Noblesse oblige ¬ó the concept that to whom much has been given, much is expected. We expect that a person of high bearing or reputation should conduct themselves in accordance with their background or the respect they have earned.

Earned respect is why we are shocked when a senator engages in an affair with a staffer, or a public figure helps to cover up a scandal. We give our collective respect and admiration to people who have worked hard to achieve and we are shocked when that respect is seemingly tossed aside for a passing fancy.

The opposite experience, when a respected celebrity reaches out and helps, is also a news-making event. When someone of power or influence does something that is seemingly out of the ordinary for them, we have the opportunity to increase our respect and improve our opinion of them.

I am experiencing that right now. I am currently helping to create a fundraiser for the Youth Mentoring Connection. This organization pairs inner-city youth with mentors, and with a structured program over nine months changes the lives of both parties.

On Aug. 4, we are hosting a private screening of the movie “Thunder Soul” at the Broad Stage in Santa Monica. The movie was produced and narrated by Academy-Award Winner Jamie Foxx, and he has graciously agreed to appear at the private screening.

The movie is a documentary that tells the story of the alumni from Houston’s storied Kashmere High School Stage Band who return home after 35 years to play a tribute concert for their beloved band leader who turned the struggling jazz band into a world-class funk powerhouse in the early 1970s.

“Thunder Soul” was directed by Mark Landsman, who is on the board with me at Youth Mentoring Connection, which is how we were able to get a private screening. Mark has worked with Youth Mentoring Connection and believes in the work we do, providing direction and stability in the lives of the young people in our program.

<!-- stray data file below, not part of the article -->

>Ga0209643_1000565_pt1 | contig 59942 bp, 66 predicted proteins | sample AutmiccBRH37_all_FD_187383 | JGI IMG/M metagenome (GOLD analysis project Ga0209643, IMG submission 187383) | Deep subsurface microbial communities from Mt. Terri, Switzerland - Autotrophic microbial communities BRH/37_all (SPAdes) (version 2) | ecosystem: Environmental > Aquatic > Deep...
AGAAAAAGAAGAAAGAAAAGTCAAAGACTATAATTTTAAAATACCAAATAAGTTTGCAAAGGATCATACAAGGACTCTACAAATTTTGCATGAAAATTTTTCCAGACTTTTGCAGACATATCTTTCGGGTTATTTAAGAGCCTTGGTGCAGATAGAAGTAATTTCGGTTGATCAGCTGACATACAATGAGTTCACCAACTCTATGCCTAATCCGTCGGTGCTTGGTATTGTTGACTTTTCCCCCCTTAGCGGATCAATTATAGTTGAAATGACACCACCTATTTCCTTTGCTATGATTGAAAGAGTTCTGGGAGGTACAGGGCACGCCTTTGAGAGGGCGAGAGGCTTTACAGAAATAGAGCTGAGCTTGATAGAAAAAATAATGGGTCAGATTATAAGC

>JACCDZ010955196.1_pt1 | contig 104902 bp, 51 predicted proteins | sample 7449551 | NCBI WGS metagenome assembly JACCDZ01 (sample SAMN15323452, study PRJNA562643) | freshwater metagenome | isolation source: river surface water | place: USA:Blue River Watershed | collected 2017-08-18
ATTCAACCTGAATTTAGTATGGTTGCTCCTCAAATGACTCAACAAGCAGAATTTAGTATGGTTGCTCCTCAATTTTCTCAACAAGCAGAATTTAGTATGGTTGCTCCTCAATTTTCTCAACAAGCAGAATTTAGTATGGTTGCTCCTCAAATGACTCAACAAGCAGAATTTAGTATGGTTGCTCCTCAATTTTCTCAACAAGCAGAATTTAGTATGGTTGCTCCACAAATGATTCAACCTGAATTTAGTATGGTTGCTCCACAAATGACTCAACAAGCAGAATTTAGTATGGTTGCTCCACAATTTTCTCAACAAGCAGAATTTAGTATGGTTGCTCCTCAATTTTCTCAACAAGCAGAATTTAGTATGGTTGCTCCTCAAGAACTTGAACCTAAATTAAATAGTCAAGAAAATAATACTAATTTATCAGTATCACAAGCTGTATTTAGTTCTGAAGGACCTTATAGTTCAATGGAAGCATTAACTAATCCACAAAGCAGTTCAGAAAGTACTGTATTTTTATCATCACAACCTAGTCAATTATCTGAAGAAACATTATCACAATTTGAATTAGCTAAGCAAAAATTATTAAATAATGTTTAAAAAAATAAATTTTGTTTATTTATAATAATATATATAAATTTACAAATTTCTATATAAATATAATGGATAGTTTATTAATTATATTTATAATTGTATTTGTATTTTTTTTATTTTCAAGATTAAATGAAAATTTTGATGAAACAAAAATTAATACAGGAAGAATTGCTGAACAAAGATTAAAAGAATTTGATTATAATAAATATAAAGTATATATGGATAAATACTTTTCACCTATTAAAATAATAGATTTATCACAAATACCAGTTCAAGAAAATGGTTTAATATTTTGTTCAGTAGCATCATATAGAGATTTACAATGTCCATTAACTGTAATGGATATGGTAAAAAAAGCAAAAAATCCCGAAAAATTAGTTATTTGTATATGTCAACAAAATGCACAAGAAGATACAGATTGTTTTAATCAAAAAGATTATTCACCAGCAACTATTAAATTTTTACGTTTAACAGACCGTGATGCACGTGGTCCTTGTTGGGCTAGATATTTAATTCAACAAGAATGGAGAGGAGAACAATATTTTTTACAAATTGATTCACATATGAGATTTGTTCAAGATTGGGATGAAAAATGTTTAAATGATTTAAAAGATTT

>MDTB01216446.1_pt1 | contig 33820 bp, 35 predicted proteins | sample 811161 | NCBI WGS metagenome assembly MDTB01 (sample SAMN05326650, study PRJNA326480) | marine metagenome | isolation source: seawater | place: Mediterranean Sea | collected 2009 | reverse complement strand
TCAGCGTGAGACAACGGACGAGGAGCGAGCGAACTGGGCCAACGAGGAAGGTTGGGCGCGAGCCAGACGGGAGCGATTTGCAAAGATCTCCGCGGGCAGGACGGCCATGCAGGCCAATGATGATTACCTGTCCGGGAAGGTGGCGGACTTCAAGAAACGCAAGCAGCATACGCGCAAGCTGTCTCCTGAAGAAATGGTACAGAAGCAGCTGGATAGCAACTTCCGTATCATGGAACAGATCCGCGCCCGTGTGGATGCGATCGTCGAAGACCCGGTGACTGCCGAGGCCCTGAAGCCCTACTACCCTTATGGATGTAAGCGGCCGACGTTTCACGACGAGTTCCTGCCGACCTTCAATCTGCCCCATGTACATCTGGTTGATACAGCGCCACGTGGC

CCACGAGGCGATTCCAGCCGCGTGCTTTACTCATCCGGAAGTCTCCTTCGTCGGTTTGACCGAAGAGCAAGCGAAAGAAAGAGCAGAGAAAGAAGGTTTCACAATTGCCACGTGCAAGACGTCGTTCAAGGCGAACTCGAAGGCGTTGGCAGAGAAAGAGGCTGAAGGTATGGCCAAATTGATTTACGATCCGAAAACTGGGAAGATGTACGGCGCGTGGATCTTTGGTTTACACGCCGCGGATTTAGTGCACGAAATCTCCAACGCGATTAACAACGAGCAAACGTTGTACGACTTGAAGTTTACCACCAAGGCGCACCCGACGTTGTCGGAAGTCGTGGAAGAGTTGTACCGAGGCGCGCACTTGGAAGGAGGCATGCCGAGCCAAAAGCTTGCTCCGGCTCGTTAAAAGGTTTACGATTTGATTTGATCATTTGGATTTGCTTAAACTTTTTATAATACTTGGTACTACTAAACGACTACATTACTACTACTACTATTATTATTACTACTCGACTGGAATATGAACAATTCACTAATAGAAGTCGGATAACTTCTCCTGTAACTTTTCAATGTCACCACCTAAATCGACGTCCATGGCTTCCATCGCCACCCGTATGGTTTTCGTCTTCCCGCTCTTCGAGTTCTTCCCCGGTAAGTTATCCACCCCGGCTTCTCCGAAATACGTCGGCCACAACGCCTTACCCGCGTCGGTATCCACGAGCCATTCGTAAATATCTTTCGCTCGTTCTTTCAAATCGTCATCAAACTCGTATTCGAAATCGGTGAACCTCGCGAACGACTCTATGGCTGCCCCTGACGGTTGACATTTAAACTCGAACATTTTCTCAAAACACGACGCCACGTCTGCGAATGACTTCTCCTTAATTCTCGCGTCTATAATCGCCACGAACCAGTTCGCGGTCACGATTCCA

The value of a mentor in a life cannot be calculated. How do you put a value on someone who has changed the course and direction of your life? Thanks to the efforts of men like Landsman, our youth have changed from high school dropouts to college-bound scholars.

This is why as a fundraiser for Youth Mentoring Connection, the showing of an award-winning documentary, with an appearance by an Oscar-winning actor like Jamie Foxx, is so important. The money raised goes for projects like teaching young kids how to surf.

I use that example because one of our graduates came to us at 12 years old, weighing 280 pounds and with no direction in his life. We taught him to surf, which sparked in him a desire to lose 120 pounds, which lead to his being on a surfing team, which led to college.

I give of my time and effort to the Youth Mentoring Connection because I was given much by my parents and by the society I grew up in. I believe I can help young people who have less to overcome their circumstances and better their lives.

The screening begins at 6 p.m. with a reception by The Harmony Project playing light jazz. Appetizers and drinks will be available.

For tickets, visit I’d like to encourage you to attend this very special evening. Please come and enjoy some great jazz, see a wonderful movie and help Jamie Foxx support our organization.

David Pisarra is a family law attorney focusing on fathers’ rights and men¬ís issues in the Santa Monica firm of Pisarra & Grist. He can be reached at or (310) 664-9969.

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